Remember the letter-writer last month who was worried that the person training her at her new job was sabotaging her work? Here’s the update.
Thank you very much for featuring to my question. I was impressed with your complete and thoughtful response. I was blown away by how much the commenters know about database audits and spreadsheet sharing and tracking, and also by the perspectives I had not even considered. What an amazing community! A few commenters requested an update, so here it is…
I wish I had a really interesting update, but the problems I was having training with Jane resolved pretty quickly, and I didn’t need to do anything. Another coworker, “Bob,” took over my training very shortly after I wrote (no explanation about why, but Bob’s role is similar and slightly senior to mine and Jane’s). Bob found fewer mistakes than Jane did, and they were presented calmly, sometimes by sticky note (versus long, emotional, conversations about following instructions). I fixed the mistakes and didn’t make them again – which is a better training approach for my personality. After a week, Bob said I wasn’t making any mistakes, and I was cleared to do my job without close supervision.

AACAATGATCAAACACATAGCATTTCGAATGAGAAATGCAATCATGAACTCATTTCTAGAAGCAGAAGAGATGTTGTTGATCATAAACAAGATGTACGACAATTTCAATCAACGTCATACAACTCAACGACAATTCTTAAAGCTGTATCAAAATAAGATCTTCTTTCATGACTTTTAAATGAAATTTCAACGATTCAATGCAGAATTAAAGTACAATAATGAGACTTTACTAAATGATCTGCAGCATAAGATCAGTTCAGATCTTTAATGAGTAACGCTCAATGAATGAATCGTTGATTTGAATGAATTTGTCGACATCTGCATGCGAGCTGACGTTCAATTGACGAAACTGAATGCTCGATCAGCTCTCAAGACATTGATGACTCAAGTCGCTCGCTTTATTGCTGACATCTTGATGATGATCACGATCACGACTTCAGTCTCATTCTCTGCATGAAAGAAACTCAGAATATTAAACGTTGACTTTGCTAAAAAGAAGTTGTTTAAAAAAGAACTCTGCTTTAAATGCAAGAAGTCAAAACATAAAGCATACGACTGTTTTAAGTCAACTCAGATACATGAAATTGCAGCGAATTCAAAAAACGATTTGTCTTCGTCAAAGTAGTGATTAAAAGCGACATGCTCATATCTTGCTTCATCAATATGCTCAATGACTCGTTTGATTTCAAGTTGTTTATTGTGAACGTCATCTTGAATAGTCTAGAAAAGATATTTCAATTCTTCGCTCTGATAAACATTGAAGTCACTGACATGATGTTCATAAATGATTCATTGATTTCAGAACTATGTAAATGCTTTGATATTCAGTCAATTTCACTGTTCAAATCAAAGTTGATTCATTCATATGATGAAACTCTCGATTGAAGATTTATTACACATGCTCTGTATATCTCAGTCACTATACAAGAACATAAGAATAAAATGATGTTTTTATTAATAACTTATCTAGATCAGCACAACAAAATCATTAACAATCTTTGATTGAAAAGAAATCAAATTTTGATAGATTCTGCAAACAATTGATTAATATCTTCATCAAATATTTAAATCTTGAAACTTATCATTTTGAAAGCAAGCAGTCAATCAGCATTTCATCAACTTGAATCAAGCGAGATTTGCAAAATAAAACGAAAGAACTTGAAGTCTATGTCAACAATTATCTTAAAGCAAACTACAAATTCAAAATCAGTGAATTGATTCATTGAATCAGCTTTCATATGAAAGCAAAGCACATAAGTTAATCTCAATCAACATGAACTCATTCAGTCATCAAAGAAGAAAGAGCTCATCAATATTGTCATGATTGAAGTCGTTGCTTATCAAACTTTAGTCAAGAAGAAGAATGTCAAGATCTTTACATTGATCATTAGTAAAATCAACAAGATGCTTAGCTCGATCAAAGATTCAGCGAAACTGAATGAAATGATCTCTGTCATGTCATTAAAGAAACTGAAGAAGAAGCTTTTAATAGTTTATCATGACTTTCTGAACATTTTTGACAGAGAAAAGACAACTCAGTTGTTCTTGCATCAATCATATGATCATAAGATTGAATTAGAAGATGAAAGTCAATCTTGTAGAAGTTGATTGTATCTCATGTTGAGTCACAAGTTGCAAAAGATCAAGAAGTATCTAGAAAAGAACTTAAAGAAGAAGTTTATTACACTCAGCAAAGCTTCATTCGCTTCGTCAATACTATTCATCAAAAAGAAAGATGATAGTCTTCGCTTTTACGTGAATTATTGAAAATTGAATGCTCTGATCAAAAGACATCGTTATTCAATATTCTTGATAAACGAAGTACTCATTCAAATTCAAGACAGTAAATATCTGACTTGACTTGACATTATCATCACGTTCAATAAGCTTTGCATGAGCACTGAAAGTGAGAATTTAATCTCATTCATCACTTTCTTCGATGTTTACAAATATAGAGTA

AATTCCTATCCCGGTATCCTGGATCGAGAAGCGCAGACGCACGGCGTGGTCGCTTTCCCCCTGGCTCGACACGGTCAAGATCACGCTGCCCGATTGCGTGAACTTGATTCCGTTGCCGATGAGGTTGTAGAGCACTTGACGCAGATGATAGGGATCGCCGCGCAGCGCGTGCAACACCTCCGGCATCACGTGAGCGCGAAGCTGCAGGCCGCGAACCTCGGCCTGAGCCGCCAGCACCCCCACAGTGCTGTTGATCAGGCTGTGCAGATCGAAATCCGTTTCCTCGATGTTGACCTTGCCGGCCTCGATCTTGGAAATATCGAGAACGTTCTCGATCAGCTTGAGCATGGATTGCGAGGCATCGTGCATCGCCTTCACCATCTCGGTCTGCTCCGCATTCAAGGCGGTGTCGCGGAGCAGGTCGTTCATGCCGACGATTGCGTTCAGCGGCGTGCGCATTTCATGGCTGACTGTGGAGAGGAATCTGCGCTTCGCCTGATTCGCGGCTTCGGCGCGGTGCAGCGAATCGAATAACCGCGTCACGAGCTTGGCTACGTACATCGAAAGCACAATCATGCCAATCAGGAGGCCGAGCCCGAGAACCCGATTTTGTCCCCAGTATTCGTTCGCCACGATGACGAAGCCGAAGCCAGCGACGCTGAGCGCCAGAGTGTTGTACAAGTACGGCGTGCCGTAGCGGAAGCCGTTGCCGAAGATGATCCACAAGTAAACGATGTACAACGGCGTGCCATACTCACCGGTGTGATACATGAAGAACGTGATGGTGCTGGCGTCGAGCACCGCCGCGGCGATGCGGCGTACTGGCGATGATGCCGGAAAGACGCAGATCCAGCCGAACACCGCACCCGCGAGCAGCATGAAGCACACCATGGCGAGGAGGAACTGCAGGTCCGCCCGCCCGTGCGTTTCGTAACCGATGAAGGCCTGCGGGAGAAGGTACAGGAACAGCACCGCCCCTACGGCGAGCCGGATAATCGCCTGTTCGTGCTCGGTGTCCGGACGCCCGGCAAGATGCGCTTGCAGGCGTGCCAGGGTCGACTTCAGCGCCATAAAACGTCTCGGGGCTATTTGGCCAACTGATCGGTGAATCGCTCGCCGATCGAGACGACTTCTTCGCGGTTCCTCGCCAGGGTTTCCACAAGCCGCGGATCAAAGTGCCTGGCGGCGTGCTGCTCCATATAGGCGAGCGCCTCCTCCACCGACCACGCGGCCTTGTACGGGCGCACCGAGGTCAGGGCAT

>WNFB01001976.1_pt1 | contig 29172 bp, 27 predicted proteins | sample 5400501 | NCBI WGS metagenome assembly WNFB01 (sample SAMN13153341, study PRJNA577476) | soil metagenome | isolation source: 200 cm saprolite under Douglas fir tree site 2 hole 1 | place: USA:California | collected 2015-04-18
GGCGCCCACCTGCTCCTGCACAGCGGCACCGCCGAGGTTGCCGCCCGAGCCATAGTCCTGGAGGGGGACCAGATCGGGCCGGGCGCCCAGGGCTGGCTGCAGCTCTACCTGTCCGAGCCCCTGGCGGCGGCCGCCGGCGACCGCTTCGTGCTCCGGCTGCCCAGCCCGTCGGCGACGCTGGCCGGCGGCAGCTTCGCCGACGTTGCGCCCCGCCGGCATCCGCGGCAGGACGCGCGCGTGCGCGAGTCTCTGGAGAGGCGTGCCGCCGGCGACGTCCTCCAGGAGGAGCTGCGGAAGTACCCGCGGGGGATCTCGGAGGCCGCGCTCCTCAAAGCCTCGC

I never mentioned anything to Jane or our supervisor about the number of mistakes Jane found because Bob took over her role as trainer. The mistakes Bob found were more in line with my expectations of the type and volume of mistakes someone makes when training for a new position. Some commenters suggested I check the audit logs in the database and spreadsheets we use, but a lot of my pre-Bob training was done on Jane’s computer, and with her login, so there was not a clear way to differentiate between our entries (short of writing down the exact times I was making changes for comparison). I think Jane would have noticed if I saved copies of my work in front of her, but it never came up.
Fortunately, once I started working on my own computer, the mistakes… went away. I have a good working relationship with Bob and Jane, and our supervisor never even mentioned the mistakes Jane was finding.
I have been doing my job since then with very few mistakes, but the other day I made a pretty major mistake (I saved a document to an incorrect client file) and Jane caught it. Jane was actually really nice about it, and I fixed the problem with basically no fuss. The next day Jane left flowers on my desk with a letter saying how well I was doing my job, and how happy she was that I joined the team. I think this gesture illustrates Jane’s preference for relationship-oriented interactions (versus my preference for task-oriented interactions). I still don’t know if Jane was sabotaging my work, but I understand how to work well with her now. Thanks again!